(The Hill) — Soaring food prices both in the U.S. and abroad have prompted countries to ban exports of core agricultural commodities, pushing up domestic food prices and leading agronomists to wonder what additional crops could face supply constraints on their way to grocery stores.
Food inflation in the U.S. is already at a 40-year high, with the annual index for consumer food prices up 9.4 percent in April — the largest 12-month increase since 1981 —according to the Department of Labor.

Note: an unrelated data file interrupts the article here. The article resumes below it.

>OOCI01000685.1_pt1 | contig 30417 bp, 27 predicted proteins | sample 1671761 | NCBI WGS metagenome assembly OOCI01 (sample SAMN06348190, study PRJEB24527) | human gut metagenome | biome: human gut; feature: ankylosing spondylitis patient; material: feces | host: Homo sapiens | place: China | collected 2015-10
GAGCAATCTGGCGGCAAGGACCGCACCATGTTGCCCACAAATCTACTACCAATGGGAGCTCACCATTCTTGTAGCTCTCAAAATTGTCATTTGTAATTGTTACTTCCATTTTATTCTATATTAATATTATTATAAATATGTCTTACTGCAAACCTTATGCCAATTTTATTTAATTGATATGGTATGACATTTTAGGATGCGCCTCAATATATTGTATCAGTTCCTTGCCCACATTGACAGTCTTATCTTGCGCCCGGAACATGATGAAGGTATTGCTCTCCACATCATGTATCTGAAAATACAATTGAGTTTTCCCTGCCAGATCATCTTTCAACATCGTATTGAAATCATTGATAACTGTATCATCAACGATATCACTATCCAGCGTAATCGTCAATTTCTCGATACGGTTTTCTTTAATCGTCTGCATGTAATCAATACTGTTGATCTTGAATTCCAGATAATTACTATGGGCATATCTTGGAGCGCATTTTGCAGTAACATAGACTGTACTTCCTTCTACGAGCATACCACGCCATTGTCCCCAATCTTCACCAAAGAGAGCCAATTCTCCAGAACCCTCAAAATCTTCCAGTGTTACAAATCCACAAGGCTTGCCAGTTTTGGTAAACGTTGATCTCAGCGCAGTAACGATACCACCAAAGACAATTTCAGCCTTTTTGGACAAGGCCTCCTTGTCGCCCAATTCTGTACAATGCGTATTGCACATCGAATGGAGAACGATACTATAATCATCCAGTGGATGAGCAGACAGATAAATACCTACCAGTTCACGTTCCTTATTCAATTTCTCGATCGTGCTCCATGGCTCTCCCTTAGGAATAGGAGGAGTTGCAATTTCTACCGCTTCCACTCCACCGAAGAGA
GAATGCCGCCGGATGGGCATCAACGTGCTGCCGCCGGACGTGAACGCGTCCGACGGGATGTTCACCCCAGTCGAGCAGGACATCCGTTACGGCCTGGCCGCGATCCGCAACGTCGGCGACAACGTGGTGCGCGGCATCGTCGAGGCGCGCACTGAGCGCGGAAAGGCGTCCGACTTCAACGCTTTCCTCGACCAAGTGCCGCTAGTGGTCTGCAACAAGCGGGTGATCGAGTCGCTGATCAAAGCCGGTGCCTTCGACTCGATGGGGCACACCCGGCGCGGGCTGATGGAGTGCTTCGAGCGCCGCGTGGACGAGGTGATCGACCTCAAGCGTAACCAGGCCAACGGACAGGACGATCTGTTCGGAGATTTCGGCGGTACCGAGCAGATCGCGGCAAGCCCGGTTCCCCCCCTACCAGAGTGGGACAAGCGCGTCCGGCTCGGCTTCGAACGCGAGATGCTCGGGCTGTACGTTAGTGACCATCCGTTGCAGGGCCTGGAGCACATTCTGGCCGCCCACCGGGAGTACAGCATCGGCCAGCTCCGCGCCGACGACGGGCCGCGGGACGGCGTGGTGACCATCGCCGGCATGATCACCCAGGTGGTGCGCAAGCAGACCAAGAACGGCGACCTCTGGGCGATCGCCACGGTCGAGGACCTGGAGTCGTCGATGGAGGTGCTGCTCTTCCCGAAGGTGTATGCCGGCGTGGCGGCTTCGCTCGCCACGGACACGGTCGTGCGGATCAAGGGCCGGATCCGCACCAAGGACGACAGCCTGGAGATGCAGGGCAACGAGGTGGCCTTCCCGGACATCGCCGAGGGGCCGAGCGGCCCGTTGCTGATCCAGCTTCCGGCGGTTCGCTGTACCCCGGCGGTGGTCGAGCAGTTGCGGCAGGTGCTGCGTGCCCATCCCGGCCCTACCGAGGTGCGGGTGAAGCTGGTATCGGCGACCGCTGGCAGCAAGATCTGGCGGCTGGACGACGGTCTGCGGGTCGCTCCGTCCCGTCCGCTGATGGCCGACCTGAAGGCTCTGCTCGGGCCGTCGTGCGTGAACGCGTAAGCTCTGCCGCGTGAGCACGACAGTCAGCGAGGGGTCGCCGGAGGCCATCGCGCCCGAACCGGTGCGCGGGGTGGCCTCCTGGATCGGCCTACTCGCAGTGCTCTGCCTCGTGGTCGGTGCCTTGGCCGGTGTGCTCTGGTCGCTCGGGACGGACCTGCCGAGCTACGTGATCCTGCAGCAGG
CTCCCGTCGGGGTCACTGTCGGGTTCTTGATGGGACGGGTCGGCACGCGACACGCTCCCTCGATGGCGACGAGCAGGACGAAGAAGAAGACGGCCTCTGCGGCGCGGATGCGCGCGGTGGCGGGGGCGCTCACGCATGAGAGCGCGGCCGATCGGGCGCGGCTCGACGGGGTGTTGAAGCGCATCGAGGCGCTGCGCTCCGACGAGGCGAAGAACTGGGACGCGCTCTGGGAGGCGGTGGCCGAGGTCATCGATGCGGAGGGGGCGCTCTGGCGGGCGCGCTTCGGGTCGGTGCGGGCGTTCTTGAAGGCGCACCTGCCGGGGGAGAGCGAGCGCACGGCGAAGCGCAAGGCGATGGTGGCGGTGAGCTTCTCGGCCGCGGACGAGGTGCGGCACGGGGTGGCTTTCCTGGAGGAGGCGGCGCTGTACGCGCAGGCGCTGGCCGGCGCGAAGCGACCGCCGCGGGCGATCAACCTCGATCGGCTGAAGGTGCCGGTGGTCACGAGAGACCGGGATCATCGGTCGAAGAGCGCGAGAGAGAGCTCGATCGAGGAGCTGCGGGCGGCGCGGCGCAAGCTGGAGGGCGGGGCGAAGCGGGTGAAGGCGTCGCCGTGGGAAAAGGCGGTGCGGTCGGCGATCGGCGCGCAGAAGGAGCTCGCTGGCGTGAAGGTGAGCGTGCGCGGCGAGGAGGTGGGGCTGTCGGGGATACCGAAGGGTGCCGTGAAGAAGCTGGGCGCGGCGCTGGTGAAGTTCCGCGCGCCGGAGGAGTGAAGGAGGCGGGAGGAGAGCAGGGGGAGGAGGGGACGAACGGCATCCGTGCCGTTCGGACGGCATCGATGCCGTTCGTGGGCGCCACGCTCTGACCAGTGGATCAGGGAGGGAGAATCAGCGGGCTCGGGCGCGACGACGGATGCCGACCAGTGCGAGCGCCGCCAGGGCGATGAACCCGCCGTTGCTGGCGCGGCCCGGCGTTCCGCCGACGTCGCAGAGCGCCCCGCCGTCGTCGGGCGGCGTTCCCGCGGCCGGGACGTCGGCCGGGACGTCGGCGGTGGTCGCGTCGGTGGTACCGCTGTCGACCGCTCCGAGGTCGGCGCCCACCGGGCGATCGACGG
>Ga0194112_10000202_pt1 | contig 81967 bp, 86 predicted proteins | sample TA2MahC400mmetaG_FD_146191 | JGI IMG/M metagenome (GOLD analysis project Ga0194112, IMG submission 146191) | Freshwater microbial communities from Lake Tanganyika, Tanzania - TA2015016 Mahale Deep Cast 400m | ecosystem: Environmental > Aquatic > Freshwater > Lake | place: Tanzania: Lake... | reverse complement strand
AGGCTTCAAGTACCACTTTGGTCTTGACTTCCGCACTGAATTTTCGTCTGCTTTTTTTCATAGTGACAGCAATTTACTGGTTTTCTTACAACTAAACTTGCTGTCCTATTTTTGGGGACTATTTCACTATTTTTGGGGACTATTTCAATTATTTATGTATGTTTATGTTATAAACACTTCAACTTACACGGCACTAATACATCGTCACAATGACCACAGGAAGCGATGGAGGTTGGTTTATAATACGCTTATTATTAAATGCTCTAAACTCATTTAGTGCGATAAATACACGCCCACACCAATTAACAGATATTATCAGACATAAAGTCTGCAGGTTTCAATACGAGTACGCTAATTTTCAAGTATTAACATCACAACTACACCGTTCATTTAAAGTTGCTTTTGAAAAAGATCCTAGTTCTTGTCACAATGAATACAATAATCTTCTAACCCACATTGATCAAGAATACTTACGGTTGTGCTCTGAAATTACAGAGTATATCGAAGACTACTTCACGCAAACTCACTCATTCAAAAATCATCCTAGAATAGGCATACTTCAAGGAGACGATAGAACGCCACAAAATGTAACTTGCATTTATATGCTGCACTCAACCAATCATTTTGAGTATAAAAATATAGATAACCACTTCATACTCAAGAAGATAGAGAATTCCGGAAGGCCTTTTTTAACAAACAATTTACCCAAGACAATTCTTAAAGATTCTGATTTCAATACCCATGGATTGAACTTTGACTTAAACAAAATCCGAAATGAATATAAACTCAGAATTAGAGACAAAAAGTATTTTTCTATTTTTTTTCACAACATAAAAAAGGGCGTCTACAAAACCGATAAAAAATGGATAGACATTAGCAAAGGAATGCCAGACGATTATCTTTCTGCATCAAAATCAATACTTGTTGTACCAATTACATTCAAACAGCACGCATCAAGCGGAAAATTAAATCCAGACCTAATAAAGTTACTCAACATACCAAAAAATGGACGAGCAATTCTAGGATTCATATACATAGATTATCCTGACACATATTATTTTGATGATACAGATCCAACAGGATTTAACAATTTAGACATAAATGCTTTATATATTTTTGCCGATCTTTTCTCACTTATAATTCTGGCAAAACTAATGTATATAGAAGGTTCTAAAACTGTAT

Meat, poultry, fish and egg prices increased by more than 14 percent over the last year, the biggest jump since 1979.
India’s partial ban on wheat exports announced over the weekend increased the winter wheat crop prices by more than 8 percent before leveling off slightly on Wednesday. The decision compounded a crunch on the commodity set off by the war in Ukraine, often referred to as the breadbasket of Europe.
“There was some general thinking that India…